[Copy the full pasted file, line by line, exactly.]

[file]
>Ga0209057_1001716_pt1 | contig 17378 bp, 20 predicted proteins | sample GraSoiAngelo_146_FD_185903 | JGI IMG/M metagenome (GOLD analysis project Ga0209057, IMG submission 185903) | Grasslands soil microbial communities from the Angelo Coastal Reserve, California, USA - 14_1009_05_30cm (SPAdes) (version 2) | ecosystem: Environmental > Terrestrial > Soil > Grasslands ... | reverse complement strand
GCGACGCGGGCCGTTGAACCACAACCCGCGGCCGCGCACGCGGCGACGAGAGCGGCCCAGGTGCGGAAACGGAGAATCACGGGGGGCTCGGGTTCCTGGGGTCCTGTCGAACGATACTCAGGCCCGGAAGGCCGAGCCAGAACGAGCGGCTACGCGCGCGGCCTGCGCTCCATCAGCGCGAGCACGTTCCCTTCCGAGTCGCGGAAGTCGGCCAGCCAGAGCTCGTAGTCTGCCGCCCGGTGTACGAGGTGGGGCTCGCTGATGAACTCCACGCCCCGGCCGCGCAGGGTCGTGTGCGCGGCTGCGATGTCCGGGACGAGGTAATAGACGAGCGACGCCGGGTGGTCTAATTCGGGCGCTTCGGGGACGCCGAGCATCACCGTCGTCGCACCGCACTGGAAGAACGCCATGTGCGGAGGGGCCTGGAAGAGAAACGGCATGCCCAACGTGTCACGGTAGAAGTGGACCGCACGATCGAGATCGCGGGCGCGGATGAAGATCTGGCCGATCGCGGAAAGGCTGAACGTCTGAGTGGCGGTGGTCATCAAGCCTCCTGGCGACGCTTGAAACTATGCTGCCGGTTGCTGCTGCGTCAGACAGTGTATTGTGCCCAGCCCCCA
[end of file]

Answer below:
>Ga0209057_1001716_pt1 | contig 17378 bp, 20 predicted proteins | sample GraSoiAngelo_146_FD_185903 | JGI IMG/M metagenome (GOLD analysis project Ga0209057, IMG submission 185903) | Grasslands soil microbial communities from the Angelo Coastal Reserve, California, USA - 14_1009_05_30cm (SPAdes) (version 2) | ecosystem: Environmental > Terrestrial > Soil > Grasslands ... | reverse complement strand
GCGACGCGGGCCGTTGAACCACAACCCGCGGCCGCGCACGCGGCGACGAGAGCGGCCCAGGTGCGGAAACGGAGAATCACGGGGGGCTCGGGTTCCTGGGGTCCTGTCGAACGATACTCAGGCCCGGAAGGCCGAGCCAGAACGAGCGGCTACGCGCGCGGCCTGCGCTCCATCAGCGCGAGCACGTTCCCTTCCGAGTCGCGGAAGTCGGCCAGCCAGAGCTCGTAGTCTGCCGCCCGGTGTACGAGGTGGGGCTCGCTGATGAACTCCACGCCCCGGCCGCGCAGGGTCGTGTGCGCGGCTGCGATGTCCGGGACGAGGTAATAGACGAGCGACGCCGGGTGGTCTAATTCGGGCGCTTCGGGGACGCCGAGCATCACCGTCGTCGCACCGCACTGGAAGAACGCCATGTGCGGAGGGGCCTGGAAGAGAAACGGCATGCCCAACGTGTCACGGTAGAAGTGGACCGCACGATCGAGATCGCGGGCGCGGATGAAGATCTGGCCGATCGCGGAAAGGCTGAACGTCTGAGTGGCGGTGGTCATCAAGCCTCCTGGCGACGCTTGAAACTATGCTGCCGGTTGCTGCTGCGTCAGACAGTGTATTGTGCCCAGCCCCCA